In the past, companies followed a fairly predictable trajectory. They began as local concerns; expanded regionally; consolidated nationally before a handful a large companies ventured overseas to become multinationals. While this process has accelerated – Japanese companies went worldwide faster than US firms, Korean companies were quicker still and China’s corporates became global even more rapidly – the basic stages of development remained the same.
Today, small and medium-sized enterprises (SMEs) can go global at launch, or strategically enter new markets at their own pace – there’s no need to gradually scale up a business or even have a physical presence in every market where a company plans to operate. “In the 21st century, you don’t have to be big to go global,” explains Raj Subramaniam, global marketing and communications at FedEx Services. “Today, all you need is a mobile device, a shipping platform and a big idea.”
Opportunities to create and grow companies have been revolutionised by the advent of new technology. “Even tiny companies with a handful of employees have access to communication services that only the largest multinationals could afford 20 years ago,” says Hal Varian, chief economist at Google. “These micro-multinationals can operate on a global scale because the cost of computation and communication has fallen dramatically.”
Laura Tyson, professor at the Haas School of Business at the University of California and Sarah Lund, partner with the McKinsey Global Institute agree: “Digitisation disrupts everything: it expands opportunities for more types of firms… to participate in the global economy.” They note that platform companies such as Alibaba and Amazon “are turning millions of small enterprises around the world into micro-multinational exporters.”
According to Ann Mettler and Anthony Williams of Brussels-based think tank Lisbon Council for Economic Competitiveness and Social Renewal, micro-multinationals have benefited from the increased openness of the global economy, which enables them to enter markets with a minimum of bureaucracy and overhead expenses. The ‘transaction costs’ identified by Nobel laureate Ronald Coase are minimised, potentially reducing the dominance of established firms. At the same time, transportation systems and logistics platforms have become cheaper and more efficient.
Furthermore, new sources of finance have facilitated the accelerated global expansion of SMEs. In June, Amazon announced that it had loaned more than the equivalent of €880 million to around 20,000 merchants on its platform in the past 12 months alone while in May, PayPal said its Working Capital programme had provided the equivalent of €2.6 billion in loans since 2013. “Amazon is providing capital to small businesses to help them expand inventory and operations at a critical period of their growth,” explains Peeyush Nahar, vice president for Amazon Marketplace. In the world of trade finance, Danish shipping company Maersk Line has begun offering importers and exporters lower cost financing for their shipping costs: it doesn’t require collateral as it is carrying the goods at sea and has detailed buyer and seller information in its database. Maersk Line expects to have lent $200 million by the end of the year.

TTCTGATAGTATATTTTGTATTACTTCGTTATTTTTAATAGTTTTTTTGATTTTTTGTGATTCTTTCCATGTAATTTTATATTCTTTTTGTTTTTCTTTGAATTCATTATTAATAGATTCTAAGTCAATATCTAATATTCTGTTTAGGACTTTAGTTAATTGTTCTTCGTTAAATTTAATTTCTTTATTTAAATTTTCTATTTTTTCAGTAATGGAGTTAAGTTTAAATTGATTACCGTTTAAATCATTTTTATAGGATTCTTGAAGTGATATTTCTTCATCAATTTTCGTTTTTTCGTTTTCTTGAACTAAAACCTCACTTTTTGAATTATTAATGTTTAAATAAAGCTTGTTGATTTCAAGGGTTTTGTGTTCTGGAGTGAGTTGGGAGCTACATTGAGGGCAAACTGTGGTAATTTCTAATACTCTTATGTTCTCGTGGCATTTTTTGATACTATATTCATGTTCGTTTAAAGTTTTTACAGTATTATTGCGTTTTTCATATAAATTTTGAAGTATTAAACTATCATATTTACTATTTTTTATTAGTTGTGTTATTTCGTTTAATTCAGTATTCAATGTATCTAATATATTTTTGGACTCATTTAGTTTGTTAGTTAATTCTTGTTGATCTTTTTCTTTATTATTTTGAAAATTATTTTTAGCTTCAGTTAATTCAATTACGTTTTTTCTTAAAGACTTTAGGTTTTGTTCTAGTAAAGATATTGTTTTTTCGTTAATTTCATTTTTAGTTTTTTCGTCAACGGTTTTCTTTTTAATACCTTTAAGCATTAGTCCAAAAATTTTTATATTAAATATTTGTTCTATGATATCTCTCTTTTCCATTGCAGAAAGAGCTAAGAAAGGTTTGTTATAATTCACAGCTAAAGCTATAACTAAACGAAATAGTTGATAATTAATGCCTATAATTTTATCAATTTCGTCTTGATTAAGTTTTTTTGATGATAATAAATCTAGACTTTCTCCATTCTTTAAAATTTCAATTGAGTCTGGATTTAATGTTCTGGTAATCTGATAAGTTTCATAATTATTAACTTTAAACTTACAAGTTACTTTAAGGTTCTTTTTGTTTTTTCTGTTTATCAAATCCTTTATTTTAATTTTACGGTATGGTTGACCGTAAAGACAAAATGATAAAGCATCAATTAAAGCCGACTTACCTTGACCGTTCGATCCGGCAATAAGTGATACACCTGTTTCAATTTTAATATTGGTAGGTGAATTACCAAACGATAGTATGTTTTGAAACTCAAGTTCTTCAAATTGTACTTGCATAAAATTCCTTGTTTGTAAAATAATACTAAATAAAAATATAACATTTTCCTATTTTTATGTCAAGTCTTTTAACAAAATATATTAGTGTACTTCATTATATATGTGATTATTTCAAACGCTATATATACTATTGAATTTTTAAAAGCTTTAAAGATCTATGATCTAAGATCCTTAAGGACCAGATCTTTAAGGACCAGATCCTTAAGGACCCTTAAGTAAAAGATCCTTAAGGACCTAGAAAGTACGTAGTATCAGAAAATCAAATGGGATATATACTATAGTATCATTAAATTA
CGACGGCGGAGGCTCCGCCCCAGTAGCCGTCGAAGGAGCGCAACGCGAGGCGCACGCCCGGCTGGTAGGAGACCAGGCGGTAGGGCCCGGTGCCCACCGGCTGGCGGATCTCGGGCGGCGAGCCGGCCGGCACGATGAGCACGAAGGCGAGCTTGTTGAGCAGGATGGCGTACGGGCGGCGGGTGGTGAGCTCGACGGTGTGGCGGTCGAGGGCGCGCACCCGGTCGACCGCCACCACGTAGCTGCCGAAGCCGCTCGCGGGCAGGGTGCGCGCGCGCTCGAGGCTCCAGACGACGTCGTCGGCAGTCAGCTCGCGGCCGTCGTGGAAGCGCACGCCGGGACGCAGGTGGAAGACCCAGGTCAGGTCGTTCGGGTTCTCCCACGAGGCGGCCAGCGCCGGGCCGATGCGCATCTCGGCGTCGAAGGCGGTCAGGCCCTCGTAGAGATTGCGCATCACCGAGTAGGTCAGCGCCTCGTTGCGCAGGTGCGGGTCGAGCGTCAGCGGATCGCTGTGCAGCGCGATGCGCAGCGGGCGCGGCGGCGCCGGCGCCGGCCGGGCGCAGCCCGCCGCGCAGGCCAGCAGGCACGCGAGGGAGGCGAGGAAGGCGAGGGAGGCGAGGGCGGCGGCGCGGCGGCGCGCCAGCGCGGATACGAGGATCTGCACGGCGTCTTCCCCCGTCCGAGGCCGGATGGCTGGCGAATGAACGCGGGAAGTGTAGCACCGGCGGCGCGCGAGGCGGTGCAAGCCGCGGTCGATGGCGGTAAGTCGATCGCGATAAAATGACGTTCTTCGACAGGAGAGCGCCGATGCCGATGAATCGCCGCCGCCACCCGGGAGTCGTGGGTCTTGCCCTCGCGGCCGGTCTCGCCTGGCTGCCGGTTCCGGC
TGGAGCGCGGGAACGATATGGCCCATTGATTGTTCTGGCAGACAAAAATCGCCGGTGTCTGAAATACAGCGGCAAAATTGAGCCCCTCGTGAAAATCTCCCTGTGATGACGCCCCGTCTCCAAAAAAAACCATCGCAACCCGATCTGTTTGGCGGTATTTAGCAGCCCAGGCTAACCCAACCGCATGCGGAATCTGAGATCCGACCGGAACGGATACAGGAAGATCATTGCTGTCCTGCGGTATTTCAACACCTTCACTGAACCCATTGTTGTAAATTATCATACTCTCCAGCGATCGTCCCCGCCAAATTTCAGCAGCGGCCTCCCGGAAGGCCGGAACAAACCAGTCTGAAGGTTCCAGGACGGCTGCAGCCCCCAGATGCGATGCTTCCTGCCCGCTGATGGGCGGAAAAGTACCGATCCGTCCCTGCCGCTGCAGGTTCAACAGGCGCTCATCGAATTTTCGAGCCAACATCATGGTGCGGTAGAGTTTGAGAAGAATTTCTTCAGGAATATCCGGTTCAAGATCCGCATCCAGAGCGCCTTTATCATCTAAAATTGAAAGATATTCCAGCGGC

Not just tech
Technology companies selling digital services have been at the forefront of the micro-multinational trend. However, ‘real world’ micro-multinationals are also flourishing, due to a variety of factors relating to globalisation.
Firstly, improved communications and electronic sales channels such as e-commerce have made it easier than ever to reach new customers. According to research by FedEx, 80% of SMEs generate revenue through e-commerce.
Secondly, companies selling physical goods have been aided by sustained falls in the cost of transportation and logistics. In the US, traditional transport modes – trucking, rail, water and air cargo – reached a near-record low of 7.5% of GDP in 2016 compared to 18% in 1979 before transportation was deregulated. Comparable historical figures don’t exist for the EU but costs are currently 9%-10% of GDP, according to the European Commission.
While the barriers to entering a new market have declined, micro-multinationals have retained all of the advantages of being small. According to Tyson and Lund, they have an “unparalleled ability to respond promptly to changing market developments, a collaborative DNA that often translates into superior innovation performance and the lack of the institutional inertia and legacy relationships plaguing larger organisations.” These characteristics help small companies differentiate themselves in a crowded marketplace.